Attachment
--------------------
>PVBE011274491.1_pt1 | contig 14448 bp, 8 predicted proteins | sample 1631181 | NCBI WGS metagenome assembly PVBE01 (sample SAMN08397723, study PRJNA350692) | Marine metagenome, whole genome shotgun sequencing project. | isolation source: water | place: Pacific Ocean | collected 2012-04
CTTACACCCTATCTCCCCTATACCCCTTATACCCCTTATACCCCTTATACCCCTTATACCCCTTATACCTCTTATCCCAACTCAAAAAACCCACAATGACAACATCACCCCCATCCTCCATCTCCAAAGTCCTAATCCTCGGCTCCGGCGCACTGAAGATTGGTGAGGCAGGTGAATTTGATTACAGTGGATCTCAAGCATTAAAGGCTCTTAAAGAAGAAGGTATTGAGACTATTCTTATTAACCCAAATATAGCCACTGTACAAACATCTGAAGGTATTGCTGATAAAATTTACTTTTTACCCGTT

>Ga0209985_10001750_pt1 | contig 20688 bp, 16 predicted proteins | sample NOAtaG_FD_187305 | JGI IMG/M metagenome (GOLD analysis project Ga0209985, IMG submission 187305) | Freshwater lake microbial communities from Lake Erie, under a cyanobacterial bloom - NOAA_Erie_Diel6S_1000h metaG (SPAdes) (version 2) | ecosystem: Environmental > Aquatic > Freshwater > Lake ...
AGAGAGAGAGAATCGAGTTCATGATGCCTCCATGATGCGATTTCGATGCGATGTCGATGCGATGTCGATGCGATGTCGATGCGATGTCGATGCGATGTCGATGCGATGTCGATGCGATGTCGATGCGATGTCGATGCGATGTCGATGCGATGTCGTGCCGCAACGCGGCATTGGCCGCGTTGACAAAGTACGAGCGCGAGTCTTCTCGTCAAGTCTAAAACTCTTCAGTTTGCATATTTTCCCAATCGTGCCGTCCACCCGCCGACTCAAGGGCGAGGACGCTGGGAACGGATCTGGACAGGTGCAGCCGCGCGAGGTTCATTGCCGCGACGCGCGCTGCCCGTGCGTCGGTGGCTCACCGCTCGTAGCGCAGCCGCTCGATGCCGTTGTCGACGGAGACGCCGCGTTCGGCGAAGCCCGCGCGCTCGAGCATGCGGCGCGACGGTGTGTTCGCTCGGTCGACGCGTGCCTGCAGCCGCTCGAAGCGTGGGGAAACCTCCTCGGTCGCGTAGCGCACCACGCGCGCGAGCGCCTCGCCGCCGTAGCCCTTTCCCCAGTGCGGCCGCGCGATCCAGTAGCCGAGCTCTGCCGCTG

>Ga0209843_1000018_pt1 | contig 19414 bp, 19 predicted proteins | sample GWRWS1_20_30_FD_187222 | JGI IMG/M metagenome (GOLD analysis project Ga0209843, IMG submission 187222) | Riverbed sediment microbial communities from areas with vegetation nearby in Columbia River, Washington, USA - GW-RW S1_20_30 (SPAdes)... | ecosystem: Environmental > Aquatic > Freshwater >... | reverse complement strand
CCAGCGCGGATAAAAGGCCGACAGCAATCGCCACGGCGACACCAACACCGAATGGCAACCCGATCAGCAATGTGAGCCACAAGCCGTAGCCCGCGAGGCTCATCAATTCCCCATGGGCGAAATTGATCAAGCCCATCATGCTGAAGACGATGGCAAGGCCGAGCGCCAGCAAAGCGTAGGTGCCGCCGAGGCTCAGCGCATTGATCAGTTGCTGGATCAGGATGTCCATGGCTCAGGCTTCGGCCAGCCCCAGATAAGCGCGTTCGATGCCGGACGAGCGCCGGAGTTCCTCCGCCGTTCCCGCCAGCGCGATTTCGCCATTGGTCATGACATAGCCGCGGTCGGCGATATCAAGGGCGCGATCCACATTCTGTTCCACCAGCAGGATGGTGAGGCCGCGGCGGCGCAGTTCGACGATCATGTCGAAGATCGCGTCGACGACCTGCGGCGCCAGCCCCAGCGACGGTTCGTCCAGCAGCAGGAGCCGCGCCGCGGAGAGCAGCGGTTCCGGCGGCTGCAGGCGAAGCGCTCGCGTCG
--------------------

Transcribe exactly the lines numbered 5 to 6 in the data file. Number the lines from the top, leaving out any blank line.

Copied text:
>Ga0209843_1000018_pt1 | contig 19414 bp, 19 predicted proteins | sample GWRWS1_20_30_FD_187222 | JGI IMG/M metagenome (GOLD analysis project Ga0209843, IMG submission 187222) | Riverbed sediment microbial communities from areas with vegetation nearby in Columbia River, Washington, USA - GW-RW S1_20_30 (SPAdes)... | ecosystem: Environmental > Aquatic > Freshwater >... | reverse complement strand
CCAGCGCGGATAAAAGGCCGACAGCAATCGCCACGGCGACACCAACACCGAATGGCAACCCGATCAGCAATGTGAGCCACAAGCCGTAGCCCGCGAGGCTCATCAATTCCCCATGGGCGAAATTGATCAAGCCCATCATGCTGAAGACGATGGCAAGGCCGAGCGCCAGCAAAGCGTAGGTGCCGCCGAGGCTCAGCGCATTGATCAGTTGCTGGATCAGGATGTCCATGGCTCAGGCTTCGGCCAGCCCCAGATAAGCGCGTTCGATGCCGGACGAGCGCCGGAGTTCCTCCGCCGTTCCCGCCAGCGCGATTTCGCCATTGGTCATGACATAGCCGCGGTCGGCGATATCAAGGGCGCGATCCACATTCTGTTCCACCAGCAGGATGGTGAGGCCGCGGCGGCGCAGTTCGACGATCATGTCGAAGATCGCGTCGACGACCTGCGGCGCCAGCCCCAGCGACGGTTCGTCCAGCAGCAGGAGCCGCGCCGCGGAGAGCAGCGGTTCCGGCGGCTGCAGGCGAAGCGCTCGCGTCG